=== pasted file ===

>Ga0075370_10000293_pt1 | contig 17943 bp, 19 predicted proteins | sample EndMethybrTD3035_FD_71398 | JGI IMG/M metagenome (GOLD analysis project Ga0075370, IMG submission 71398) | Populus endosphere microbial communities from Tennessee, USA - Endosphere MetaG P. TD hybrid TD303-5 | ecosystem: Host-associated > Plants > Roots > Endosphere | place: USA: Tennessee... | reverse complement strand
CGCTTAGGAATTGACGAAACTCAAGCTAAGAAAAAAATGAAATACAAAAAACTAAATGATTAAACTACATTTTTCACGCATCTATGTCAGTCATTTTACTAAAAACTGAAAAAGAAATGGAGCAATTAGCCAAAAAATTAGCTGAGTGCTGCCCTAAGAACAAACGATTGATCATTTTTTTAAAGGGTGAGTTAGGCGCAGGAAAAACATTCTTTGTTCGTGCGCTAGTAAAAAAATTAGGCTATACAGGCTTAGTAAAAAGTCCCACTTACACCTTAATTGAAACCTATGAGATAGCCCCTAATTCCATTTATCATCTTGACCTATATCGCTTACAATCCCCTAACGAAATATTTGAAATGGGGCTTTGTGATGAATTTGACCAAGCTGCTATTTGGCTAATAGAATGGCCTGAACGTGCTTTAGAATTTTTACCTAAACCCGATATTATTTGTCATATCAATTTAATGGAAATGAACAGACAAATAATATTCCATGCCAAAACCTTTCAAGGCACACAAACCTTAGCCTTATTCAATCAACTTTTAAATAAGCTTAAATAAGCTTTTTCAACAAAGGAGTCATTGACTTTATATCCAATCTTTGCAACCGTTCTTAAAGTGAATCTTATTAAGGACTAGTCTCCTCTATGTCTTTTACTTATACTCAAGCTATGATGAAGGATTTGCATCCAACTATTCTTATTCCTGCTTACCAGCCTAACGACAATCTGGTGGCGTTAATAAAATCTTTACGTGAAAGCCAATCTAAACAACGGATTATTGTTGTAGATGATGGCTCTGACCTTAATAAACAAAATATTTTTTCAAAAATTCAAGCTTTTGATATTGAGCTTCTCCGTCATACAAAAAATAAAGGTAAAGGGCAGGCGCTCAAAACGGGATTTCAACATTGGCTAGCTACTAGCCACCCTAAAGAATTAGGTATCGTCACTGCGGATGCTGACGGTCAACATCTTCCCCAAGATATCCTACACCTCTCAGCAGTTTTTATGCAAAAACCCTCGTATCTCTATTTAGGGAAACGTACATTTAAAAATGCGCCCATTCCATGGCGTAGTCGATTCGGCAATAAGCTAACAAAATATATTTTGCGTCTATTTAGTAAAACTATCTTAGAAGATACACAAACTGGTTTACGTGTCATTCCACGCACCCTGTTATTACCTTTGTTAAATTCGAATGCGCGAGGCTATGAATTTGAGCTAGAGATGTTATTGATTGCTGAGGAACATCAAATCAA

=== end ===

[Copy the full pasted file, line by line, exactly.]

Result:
>Ga0075370_10000293_pt1 | contig 17943 bp, 19 predicted proteins | sample EndMethybrTD3035_FD_71398 | JGI IMG/M metagenome (GOLD analysis project Ga0075370, IMG submission 71398) | Populus endosphere microbial communities from Tennessee, USA - Endosphere MetaG P. TD hybrid TD303-5 | ecosystem: Host-associated > Plants > Roots > Endosphere | place: USA: Tennessee... | reverse complement strand
CGCTTAGGAATTGACGAAACTCAAGCTAAGAAAAAAATGAAATACAAAAAACTAAATGATTAAACTACATTTTTCACGCATCTATGTCAGTCATTTTACTAAAAACTGAAAAAGAAATGGAGCAATTAGCCAAAAAATTAGCTGAGTGCTGCCCTAAGAACAAACGATTGATCATTTTTTTAAAGGGTGAGTTAGGCGCAGGAAAAACATTCTTTGTTCGTGCGCTAGTAAAAAAATTAGGCTATACAGGCTTAGTAAAAAGTCCCACTTACACCTTAATTGAAACCTATGAGATAGCCCCTAATTCCATTTATCATCTTGACCTATATCGCTTACAATCCCCTAACGAAATATTTGAAATGGGGCTTTGTGATGAATTTGACCAAGCTGCTATTTGGCTAATAGAATGGCCTGAACGTGCTTTAGAATTTTTACCTAAACCCGATATTATTTGTCATATCAATTTAATGGAAATGAACAGACAAATAATATTCCATGCCAAAACCTTTCAAGGCACACAAACCTTAGCCTTATTCAATCAACTTTTAAATAAGCTTAAATAAGCTTTTTCAACAAAGGAGTCATTGACTTTATATCCAATCTTTGCAACCGTTCTTAAAGTGAATCTTATTAAGGACTAGTCTCCTCTATGTCTTTTACTTATACTCAAGCTATGATGAAGGATTTGCATCCAACTATTCTTATTCCTGCTTACCAGCCTAACGACAATCTGGTGGCGTTAATAAAATCTTTACGTGAAAGCCAATCTAAACAACGGATTATTGTTGTAGATGATGGCTCTGACCTTAATAAACAAAATATTTTTTCAAAAATTCAAGCTTTTGATATTGAGCTTCTCCGTCATACAAAAAATAAAGGTAAAGGGCAGGCGCTCAAAACGGGATTTCAACATTGGCTAGCTACTAGCCACCCTAAAGAATTAGGTATCGTCACTGCGGATGCTGACGGTCAACATCTTCCCCAAGATATCCTACACCTCTCAGCAGTTTTTATGCAAAAACCCTCGTATCTCTATTTAGGGAAACGTACATTTAAAAATGCGCCCATTCCATGGCGTAGTCGATTCGGCAATAAGCTAACAAAATATATTTTGCGTCTATTTAGTAAAACTATCTTAGAAGATACACAAACTGGTTTACGTGTCATTCCACGCACCCTGTTATTACCTTTGTTAAATTCGAATGCGCGAGGCTATGAATTTGAGCTAGAGATGTTATTGATTGCTGAGGAACATCAAATCAA